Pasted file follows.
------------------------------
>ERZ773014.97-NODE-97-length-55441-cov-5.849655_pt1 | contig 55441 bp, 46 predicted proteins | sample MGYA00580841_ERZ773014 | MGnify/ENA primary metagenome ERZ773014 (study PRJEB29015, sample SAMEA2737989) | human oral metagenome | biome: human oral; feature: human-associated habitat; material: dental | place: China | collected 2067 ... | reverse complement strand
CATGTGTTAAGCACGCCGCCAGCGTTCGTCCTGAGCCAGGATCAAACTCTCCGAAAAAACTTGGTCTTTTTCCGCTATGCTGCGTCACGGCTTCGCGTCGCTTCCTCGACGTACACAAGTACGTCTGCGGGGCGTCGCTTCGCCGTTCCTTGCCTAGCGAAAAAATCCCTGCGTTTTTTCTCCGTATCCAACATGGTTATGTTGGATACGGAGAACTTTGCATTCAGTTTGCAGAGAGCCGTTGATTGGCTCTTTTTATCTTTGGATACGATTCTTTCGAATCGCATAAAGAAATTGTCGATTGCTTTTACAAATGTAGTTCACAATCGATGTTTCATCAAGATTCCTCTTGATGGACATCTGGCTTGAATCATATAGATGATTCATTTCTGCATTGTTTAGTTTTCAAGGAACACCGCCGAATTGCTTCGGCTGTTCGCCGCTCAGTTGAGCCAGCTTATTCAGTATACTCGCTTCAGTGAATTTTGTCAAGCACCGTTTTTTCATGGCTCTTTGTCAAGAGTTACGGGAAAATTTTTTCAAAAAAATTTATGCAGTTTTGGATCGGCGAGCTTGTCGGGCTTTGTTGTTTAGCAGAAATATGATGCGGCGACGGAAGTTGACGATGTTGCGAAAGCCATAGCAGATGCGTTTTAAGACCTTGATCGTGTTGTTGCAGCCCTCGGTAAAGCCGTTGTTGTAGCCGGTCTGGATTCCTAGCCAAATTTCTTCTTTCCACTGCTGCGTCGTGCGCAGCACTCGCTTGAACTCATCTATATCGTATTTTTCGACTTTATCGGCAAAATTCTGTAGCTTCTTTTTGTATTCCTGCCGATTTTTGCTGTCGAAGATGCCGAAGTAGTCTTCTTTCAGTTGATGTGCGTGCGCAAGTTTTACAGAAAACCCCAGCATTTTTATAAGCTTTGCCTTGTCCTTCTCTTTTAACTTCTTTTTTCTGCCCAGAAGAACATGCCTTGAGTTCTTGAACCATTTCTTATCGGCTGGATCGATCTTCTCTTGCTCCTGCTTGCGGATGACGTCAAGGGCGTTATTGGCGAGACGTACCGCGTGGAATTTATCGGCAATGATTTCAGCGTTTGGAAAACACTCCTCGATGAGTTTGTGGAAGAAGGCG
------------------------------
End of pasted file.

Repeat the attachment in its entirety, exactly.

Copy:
>ERZ773014.97-NODE-97-length-55441-cov-5.849655_pt1 | contig 55441 bp, 46 predicted proteins | sample MGYA00580841_ERZ773014 | MGnify/ENA primary metagenome ERZ773014 (study PRJEB29015, sample SAMEA2737989) | human oral metagenome | biome: human oral; feature: human-associated habitat; material: dental | place: China | collected 2067 ... | reverse complement strand
CATGTGTTAAGCACGCCGCCAGCGTTCGTCCTGAGCCAGGATCAAACTCTCCGAAAAAACTTGGTCTTTTTCCGCTATGCTGCGTCACGGCTTCGCGTCGCTTCCTCGACGTACACAAGTACGTCTGCGGGGCGTCGCTTCGCCGTTCCTTGCCTAGCGAAAAAATCCCTGCGTTTTTTCTCCGTATCCAACATGGTTATGTTGGATACGGAGAACTTTGCATTCAGTTTGCAGAGAGCCGTTGATTGGCTCTTTTTATCTTTGGATACGATTCTTTCGAATCGCATAAAGAAATTGTCGATTGCTTTTACAAATGTAGTTCACAATCGATGTTTCATCAAGATTCCTCTTGATGGACATCTGGCTTGAATCATATAGATGATTCATTTCTGCATTGTTTAGTTTTCAAGGAACACCGCCGAATTGCTTCGGCTGTTCGCCGCTCAGTTGAGCCAGCTTATTCAGTATACTCGCTTCAGTGAATTTTGTCAAGCACCGTTTTTTCATGGCTCTTTGTCAAGAGTTACGGGAAAATTTTTTCAAAAAAATTTATGCAGTTTTGGATCGGCGAGCTTGTCGGGCTTTGTTGTTTAGCAGAAATATGATGCGGCGACGGAAGTTGACGATGTTGCGAAAGCCATAGCAGATGCGTTTTAAGACCTTGATCGTGTTGTTGCAGCCCTCGGTAAAGCCGTTGTTGTAGCCGGTCTGGATTCCTAGCCAAATTTCTTCTTTCCACTGCTGCGTCGTGCGCAGCACTCGCTTGAACTCATCTATATCGTATTTTTCGACTTTATCGGCAAAATTCTGTAGCTTCTTTTTGTATTCCTGCCGATTTTTGCTGTCGAAGATGCCGAAGTAGTCTTCTTTCAGTTGATGTGCGTGCGCAAGTTTTACAGAAAACCCCAGCATTTTTATAAGCTTTGCCTTGTCCTTCTCTTTTAACTTCTTTTTTCTGCCCAGAAGAACATGCCTTGAGTTCTTGAACCATTTCTTATCGGCTGGATCGATCTTCTCTTGCTCCTGCTTGCGGATGACGTCAAGGGCGTTATTGGCGAGACGTACCGCGTGGAATTTATCGGCAATGATTTCAGCGTTTGGAAAACACTCCTCGATGAGTTTGTGGAAGAAGGCG